Human biology inspires the next generation of ‛nearly unbreakable’ cryptography
When NSA leaker Edward Snowden spoke to the crowd at this year’s South by Southwest Interactive conference in Austin, Texas, his message was clear: encrypt all the things. Snowden’s argument was basically that the best way to stop widespread government surveillance of online activity isn’t to put political pressure on the governments themselves. Instead, he said, computer scientists must come up with more secure methods of encryption that aim to make it virtually impossible for even the most advanced code-breaking computers to operate on a near-ubiquitous scale.
Better encryption also has the added benefit of making it slightly less likely that hackers will be able to steal your identity.
In an effort to create fool-proof encryption, a team of researchers at Lancaster University looked inward, literally. In a paper published in the American Physical Society’s journal Physical Review X entitled ‟Encoding Data Using Dynamic System Coupling," the scientists incorporated recent discoveries about how different organs in the human body communicate with each other. In particular, they looked at the way in which the lungs and heart are able to perfectly time their interactions so they function as a single unit while operating independently. In doing so, they seem to have found a "nearly unbreakable" encryption method.
“This promises an encryption scheme that is so nearly unbreakable that it will be equally unwelcome to Internet criminals and official eavesdroppers,” said Professor Peter McClintock, one of the paper's authors, in a statement.
At its heart, all of cryptography is aimed at solving a singular problem: How do you get a piece of information from point A to point B such that an outside observer could intercept that information but not be able to understand a word of it? This issue is actually slightly trickier than it initially seems because, since the aforementioned observer is theoretically able to see everything transmitted between the two parties, agreeing beforehand on a simple cipher won’t suffice. The details of that cipher could also have to be transmitted on a line that is already compromised.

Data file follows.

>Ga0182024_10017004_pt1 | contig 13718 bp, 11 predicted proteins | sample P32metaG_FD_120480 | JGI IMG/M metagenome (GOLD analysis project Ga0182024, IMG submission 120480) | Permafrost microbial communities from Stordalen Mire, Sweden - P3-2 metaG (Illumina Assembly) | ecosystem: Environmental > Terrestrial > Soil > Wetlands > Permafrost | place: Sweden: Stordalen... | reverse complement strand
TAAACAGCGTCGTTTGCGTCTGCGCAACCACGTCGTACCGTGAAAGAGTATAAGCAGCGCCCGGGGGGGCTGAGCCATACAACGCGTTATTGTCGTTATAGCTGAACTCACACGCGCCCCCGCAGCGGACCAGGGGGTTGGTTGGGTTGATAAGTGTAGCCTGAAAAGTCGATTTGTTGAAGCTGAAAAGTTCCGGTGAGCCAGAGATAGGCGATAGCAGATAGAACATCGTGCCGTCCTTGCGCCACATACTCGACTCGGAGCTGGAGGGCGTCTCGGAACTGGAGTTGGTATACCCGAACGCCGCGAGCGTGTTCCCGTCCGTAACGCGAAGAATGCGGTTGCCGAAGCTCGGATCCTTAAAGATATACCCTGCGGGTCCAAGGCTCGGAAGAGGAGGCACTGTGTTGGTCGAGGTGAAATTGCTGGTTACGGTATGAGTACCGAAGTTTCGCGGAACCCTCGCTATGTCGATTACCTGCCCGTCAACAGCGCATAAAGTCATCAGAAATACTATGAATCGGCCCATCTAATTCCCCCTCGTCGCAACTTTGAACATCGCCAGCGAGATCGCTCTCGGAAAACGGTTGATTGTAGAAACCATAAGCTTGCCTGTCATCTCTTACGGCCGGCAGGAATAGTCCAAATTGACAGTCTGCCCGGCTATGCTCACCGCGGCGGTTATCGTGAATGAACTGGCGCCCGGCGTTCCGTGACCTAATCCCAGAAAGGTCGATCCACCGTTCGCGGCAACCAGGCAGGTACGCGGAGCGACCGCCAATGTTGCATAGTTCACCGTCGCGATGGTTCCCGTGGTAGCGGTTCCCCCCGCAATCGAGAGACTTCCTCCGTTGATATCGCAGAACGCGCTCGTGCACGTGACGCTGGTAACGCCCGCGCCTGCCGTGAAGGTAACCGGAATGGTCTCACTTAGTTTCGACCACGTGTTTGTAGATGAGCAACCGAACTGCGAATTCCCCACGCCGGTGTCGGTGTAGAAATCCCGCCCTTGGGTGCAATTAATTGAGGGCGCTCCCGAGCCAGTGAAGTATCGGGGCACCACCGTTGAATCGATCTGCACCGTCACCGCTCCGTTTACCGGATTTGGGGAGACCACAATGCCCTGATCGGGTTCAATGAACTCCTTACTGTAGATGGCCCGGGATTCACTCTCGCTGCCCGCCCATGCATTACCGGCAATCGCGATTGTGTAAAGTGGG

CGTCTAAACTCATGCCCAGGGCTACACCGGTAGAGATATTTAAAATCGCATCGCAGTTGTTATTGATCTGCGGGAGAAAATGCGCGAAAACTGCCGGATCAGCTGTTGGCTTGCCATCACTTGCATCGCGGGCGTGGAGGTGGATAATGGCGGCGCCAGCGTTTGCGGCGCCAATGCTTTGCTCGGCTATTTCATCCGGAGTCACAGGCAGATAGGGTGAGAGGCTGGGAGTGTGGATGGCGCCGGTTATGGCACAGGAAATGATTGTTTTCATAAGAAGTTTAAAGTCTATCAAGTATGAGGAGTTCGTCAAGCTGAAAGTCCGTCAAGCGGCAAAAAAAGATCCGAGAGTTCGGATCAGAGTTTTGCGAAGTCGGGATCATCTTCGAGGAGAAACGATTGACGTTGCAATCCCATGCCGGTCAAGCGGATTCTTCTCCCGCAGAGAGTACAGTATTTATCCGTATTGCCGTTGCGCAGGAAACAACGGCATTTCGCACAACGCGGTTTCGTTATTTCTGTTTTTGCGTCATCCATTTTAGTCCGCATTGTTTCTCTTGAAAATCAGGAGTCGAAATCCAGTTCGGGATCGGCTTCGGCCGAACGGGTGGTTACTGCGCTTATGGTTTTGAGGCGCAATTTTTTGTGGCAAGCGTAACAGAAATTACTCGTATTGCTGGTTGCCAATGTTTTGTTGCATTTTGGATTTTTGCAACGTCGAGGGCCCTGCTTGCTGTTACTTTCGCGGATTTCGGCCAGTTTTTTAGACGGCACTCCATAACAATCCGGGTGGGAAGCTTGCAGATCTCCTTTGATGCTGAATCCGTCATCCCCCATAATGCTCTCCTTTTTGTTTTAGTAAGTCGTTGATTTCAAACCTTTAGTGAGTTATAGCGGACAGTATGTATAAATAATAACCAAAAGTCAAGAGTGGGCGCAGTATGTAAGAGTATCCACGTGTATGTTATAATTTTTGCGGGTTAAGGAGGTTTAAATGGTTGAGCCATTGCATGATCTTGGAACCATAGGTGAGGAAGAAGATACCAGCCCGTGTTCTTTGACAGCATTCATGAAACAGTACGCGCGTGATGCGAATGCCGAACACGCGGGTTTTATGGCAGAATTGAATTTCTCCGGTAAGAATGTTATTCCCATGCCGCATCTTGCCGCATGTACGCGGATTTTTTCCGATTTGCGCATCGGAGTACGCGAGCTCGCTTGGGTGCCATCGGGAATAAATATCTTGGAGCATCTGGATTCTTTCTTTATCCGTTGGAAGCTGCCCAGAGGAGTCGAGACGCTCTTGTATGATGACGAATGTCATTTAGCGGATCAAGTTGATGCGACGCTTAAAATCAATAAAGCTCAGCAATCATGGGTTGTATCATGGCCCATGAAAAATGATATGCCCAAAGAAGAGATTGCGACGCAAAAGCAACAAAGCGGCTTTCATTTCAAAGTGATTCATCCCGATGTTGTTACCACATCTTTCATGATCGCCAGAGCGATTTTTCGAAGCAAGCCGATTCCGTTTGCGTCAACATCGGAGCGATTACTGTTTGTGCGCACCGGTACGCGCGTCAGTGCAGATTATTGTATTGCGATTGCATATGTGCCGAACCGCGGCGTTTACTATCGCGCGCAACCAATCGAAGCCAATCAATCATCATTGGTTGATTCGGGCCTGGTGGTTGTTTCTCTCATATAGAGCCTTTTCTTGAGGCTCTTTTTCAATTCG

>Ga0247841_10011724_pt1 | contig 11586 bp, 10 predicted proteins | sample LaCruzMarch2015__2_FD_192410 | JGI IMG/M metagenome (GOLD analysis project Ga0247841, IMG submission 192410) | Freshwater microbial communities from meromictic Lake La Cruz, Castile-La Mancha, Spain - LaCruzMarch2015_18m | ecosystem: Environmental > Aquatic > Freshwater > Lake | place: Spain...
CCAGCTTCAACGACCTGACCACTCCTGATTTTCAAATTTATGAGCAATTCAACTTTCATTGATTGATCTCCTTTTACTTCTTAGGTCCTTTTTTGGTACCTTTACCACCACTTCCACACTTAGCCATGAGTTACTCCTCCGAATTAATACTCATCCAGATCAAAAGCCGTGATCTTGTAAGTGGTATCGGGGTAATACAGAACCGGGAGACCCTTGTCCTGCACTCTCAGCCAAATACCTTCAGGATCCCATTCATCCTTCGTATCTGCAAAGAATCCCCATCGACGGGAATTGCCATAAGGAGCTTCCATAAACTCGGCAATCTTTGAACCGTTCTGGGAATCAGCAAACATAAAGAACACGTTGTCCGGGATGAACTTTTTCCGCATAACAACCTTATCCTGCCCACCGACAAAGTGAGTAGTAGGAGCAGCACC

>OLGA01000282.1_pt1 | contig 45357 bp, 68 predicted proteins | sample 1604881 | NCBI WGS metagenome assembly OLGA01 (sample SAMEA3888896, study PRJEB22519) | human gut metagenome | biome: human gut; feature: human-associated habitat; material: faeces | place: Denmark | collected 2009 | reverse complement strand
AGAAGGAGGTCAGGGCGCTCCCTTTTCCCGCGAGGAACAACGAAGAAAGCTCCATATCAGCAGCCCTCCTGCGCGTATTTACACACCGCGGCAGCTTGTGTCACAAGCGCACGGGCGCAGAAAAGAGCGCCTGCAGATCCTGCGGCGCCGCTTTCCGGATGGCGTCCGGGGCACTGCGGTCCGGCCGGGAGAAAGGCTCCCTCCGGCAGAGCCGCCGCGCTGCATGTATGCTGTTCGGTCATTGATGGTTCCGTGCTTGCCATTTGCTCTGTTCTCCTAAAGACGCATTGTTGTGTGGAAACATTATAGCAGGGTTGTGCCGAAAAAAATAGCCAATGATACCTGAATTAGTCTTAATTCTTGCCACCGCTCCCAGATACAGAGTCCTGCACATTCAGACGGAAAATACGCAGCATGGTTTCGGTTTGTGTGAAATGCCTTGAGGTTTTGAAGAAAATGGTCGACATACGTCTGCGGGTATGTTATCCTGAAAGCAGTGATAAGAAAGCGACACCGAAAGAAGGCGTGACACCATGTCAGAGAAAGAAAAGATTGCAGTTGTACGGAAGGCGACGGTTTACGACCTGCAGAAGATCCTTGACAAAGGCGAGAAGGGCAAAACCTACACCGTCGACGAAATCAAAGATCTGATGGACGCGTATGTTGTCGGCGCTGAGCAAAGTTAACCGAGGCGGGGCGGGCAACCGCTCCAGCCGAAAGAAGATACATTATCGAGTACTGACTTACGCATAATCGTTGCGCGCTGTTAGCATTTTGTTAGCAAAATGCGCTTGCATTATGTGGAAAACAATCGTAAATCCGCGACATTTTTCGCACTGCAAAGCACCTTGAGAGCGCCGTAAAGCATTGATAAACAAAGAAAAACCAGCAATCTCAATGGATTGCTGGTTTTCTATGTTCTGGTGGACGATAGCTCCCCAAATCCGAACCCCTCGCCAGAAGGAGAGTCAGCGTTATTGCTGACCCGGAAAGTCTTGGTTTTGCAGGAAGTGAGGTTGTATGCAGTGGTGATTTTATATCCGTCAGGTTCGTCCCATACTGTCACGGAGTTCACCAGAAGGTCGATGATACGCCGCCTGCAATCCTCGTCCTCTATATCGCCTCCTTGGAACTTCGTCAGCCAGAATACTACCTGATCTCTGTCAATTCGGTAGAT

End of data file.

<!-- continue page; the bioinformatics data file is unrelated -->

Computer scientists solved the problem through a complex system of public and private keys used to scramble and then decode messages intended to be secure. The system works as long as hackers—be they government snoops or tech-savvy ne'er do wells hoping to go on a shopping spree with your credit card—aren’t able to guess the random string of characters that comprise a private key.
While there’s been a push to make encryption stronger by increasing key lengths, the effort is essentially an arms race between the computer scientists who develop new encryption methods and the computer scientists dedicated to beating them. Documents leaked by Snowden, a former contractor with the NSA, revealed that the agency is currently able to break most of the encryption currently in wide use and is working on developing a quantum computer that could provide them access to the few remaining forms of encryption they’re still unable to beat.
At the end of the day, the length of the keys on most currently available encryption formats are finite—meaning that, given enough time and computing power, they can eventually be cracked.
The team at Lancaster University’s goal was to add another level of complexity into the mix, making the private keys even more difficult to break by creating a system that can generate an infinite number of possible keys. Their system uses mathematical models initially developed to determine the time variations of what’s called ‟coupling functions” between a pair of independent systems—in this case, the heart and lungs.
Using this system, a sender composes his or her message, which is then split up into two different systems using a coupling function. The output of each system is then independently sent to the recipient, who uses the same coupling function to put them back together by ensuring that the two systems are interacting with each other at the exact time time intervals as the ones that originally sent the message.
Yes, it's extremely complicated. This diagram from the paper provides a helpful visual:
The paper’s authors, who have filed a patent application for their technology, insist that this encryption method is particularly resistant to the random interference (called ‟noise”) that affects all communications systems. Since it can transmit multiple data streams at once, the system can send encrypted information simultaneously to multiple receivers without the need to create multiple keys. It is also easily portable between different platforms.
This system isn’t the first time that computer scientists have looked to the natural world for inspiration. Algorithms to aid in ‟machine learning” have long been based on research into the functions of the human brain, and models of how computer viruses evolve over time are often inspired by examinations of their biological namesakes.
Professor Aneta Stefanovska, one of paper's authors, explains, “As so often happens with important breakthroughs, this discovery was made right on the boundary between two different subjects—because we were applying physics to biology.”
Illustration by HBKerr/deviantART (CC BY-ND 3.0)
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